If you look at a map of Barcelona, or a picture taken from the air, you’ll notice that its peripheral areas, both along the sea and towards the hills that surround it, are made of small and unorganized streets, while the big central area that makes up most of its surface is laid out like a grid. This area is called the Eixample, “the expansion”, and it was built at the turn of the 19th century following the design of Catalan architect and urbanist Ildefons Cerdà. The Eixample is home to many of the city’s most important architectural landmarks, including many of its famous modernist buildings which form the “Ruta del Modernisme” (modernist route). Check out our list of favorite things to do and see in the Eixample below.
Visit the world’s most famous cathedral: La Sagrada Familia
…which is actually a Basilica. Minor confusions on terminology aside, La Sagrada Familia is without a doubt the world’s most famous church building. It is the magnum opus of Catalunya’s foremost son, architect Antoni Gaudí, a magnificent fusion of gothic and modernist architecture, which upon its completion will be the tallest church building in the world at 170m in height. The Sagrada Familia has been under construction for over a century, relying for a long time on private donations to continue growing. It is now close to being finished, with construction scheduled to end in 2026, the centenary of Gaudí’s death. As you can imagine, it is one of the most touristy spots in the entire city, so book your tickets in advance to avoid the long queues, and make sure to go up to the temple’s towers for a magnificent view of the city. More information and tickets for the Sagrada Familia here.
Explore La Casa Batlló, another Gaudí masterpiece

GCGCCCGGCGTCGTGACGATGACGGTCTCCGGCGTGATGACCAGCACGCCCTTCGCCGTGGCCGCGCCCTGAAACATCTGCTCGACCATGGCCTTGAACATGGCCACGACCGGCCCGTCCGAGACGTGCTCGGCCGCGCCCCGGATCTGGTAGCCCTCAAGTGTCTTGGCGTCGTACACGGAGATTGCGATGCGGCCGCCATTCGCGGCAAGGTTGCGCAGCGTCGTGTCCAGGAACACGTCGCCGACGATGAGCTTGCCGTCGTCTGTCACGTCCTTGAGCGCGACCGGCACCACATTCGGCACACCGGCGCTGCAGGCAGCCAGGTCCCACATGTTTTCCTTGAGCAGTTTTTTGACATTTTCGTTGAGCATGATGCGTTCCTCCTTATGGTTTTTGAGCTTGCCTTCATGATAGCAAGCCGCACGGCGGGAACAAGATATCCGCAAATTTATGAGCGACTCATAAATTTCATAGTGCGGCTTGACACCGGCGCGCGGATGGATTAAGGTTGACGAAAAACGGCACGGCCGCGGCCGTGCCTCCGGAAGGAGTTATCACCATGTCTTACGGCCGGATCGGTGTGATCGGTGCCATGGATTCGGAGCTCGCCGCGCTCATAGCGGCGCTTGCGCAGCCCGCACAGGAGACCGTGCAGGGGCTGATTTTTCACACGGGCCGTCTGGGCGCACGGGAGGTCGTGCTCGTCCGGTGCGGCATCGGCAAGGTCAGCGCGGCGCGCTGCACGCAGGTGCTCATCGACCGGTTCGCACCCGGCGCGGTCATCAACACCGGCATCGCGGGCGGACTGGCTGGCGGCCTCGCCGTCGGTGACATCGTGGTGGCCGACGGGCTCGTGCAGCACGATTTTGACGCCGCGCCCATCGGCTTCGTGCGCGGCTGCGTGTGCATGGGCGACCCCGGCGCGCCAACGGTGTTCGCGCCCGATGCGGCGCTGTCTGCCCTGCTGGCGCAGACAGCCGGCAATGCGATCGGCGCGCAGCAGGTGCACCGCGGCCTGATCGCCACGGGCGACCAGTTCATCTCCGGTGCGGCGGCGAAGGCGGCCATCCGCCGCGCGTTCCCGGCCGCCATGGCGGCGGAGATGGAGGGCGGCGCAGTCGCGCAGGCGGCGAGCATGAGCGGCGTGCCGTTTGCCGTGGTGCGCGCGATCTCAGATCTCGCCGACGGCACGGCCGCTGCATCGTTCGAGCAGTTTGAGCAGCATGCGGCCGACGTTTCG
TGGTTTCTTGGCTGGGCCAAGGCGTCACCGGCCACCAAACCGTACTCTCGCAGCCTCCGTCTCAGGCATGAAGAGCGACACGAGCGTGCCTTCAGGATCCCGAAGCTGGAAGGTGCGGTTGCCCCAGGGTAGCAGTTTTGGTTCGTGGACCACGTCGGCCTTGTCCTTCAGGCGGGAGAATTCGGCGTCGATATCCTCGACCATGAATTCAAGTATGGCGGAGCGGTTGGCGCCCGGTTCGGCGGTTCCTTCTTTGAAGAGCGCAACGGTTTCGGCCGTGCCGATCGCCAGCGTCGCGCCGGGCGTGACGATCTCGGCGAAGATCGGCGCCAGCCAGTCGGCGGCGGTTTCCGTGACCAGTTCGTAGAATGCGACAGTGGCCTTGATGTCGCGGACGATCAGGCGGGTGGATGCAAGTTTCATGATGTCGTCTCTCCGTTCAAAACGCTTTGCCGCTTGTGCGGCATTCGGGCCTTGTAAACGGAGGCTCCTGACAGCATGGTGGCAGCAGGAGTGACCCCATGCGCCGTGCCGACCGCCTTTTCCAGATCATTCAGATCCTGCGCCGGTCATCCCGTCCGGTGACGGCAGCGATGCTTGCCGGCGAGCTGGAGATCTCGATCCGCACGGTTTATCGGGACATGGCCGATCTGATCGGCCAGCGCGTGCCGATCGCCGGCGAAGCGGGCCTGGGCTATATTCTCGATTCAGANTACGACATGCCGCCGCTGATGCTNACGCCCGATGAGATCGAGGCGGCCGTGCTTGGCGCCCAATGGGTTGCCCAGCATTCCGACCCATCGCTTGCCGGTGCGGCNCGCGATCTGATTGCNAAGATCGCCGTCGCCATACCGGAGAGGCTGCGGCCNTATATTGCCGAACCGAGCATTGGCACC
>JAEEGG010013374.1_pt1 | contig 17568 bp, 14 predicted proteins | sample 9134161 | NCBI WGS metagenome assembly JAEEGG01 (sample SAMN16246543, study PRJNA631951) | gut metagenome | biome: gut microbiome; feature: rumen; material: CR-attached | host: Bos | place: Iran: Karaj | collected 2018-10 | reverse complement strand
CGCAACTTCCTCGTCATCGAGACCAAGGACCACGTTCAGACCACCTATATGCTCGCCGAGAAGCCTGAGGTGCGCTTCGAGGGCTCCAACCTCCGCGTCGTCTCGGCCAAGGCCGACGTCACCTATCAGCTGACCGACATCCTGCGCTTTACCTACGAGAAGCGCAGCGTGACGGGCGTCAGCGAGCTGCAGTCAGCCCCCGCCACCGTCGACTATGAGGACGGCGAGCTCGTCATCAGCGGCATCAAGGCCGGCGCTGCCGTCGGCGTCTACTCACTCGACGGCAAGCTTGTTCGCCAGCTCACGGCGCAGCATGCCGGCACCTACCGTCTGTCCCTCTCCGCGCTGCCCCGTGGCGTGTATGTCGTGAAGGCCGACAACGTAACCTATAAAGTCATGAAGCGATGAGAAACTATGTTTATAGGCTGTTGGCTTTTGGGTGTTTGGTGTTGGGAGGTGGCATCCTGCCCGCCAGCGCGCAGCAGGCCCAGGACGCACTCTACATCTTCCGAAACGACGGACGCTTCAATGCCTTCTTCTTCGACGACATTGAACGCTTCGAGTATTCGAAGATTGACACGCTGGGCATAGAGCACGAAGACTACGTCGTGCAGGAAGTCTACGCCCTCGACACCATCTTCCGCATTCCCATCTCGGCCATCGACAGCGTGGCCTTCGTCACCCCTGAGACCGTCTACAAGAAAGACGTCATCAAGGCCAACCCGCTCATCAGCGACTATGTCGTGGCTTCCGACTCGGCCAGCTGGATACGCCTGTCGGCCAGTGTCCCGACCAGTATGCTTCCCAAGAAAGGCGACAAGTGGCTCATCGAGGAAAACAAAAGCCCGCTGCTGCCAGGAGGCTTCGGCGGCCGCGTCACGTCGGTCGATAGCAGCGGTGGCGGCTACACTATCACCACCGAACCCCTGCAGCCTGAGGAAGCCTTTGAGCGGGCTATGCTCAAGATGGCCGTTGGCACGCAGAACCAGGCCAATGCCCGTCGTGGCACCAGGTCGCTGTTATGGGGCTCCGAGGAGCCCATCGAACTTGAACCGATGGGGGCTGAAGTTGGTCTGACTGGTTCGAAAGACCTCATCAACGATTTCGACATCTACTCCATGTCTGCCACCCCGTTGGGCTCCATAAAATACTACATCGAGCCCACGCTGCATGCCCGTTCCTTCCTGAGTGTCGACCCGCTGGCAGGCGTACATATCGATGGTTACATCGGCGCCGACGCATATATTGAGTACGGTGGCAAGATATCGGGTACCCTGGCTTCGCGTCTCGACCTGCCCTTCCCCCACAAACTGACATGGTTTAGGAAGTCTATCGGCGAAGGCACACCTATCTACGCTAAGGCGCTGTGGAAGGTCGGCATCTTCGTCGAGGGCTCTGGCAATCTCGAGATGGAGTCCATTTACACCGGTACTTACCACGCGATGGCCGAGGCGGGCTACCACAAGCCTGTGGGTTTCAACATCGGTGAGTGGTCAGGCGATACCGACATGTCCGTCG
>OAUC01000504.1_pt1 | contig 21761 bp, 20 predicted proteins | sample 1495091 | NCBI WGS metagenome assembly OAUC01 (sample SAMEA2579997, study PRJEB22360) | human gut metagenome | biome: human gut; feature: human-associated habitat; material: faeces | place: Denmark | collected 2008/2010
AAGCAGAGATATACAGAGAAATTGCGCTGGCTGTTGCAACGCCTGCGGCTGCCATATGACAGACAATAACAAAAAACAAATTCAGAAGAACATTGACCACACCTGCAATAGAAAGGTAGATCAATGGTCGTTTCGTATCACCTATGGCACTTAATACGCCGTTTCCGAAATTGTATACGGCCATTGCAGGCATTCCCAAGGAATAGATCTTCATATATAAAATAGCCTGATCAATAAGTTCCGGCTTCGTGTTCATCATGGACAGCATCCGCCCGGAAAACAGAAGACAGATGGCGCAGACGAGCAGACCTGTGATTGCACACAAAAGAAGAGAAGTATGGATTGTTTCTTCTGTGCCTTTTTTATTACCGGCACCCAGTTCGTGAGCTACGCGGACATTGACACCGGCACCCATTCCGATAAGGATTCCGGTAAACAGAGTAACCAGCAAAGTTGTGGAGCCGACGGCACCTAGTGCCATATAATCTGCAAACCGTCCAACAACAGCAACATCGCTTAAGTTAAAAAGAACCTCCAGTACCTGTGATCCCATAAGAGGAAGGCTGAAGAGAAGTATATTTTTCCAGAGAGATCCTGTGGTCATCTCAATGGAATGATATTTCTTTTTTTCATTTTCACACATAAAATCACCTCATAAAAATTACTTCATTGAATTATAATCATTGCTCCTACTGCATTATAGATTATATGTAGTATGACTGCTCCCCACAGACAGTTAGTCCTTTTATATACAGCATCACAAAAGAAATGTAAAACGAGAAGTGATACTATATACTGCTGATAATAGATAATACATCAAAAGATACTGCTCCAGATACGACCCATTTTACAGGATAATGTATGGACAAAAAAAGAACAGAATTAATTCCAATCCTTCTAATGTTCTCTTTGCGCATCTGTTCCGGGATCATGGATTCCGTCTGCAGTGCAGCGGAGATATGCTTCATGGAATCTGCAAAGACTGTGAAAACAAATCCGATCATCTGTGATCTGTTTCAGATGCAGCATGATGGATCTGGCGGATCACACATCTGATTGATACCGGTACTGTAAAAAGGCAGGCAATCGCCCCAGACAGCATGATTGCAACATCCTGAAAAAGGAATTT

Gaudí’s colorful, mosaic-covered masterpiece on Passeig de Gràcia is one of Barcelona’s most recognizable buildings, dotting the front of thousands of post cards and all sorts of souvenirs people bring home from their stay in the Catalan capital. The inside of the building preserves the décor of an early-twentieth century Catalan bourgeois home, but with a unique Gaudí character that can’t be seen anywhere else. Its curved, quasi-organic tiled roof is meant to resemble the spine of a dragon, and its spire Saint George’s lance, which pierced and killed the beast. As one of the city’s most important attractions, expect long queues unless you book in advance. More information and tickets for Casa Batlló here.
Get to know La Pedrera
La Pedrera, whose proper name is Casa Milà, is another of Antoni Gaudí’s masterpieces. It sits on a corner on Passeig de Gràcia, just a few blocks away from La Casa Batllò, with both being part of what is known as La Ruta del Modernisme – Barcelona’s modernist route. While both buildings share Gaudí’s idiosyncratic taste for rounded, organic, nature-inspired shapes, La Pedrera differs from Casa Batllò in its finishings, with its facade being built from raw, brown stone, giving it a much more natural, unpolished appearance. More information and tickets for Casa Milà here.
Tip from Matthias: For a more unique experience, visit La Pedrera at night. The building takes on a different atmosphere after dark, and you’ll get to sip Cava on the roof.
Go for a walk on Barcelona’s lesser-known Ramblas
Barcelona has another, lesser known street that also goes by “Rambla”– La Rambla Catalunya. Unlike the famous street that leads to the water front from the center, which is always bustling and crowded with thousands of tourists, Rambla Catalunya is more relaxed, dotted with café terraces shaded by the trees that grow along its sidewalk. It’s a nice place to take a walk or a bicycle ride and pause for a coffee, and if you’re heading up to Gràcia neighborhood it’s more pleasant than the crowded Passeig de Gràcia.
Go shopping at Las Arenas: a bullfighting ring turned shopping mall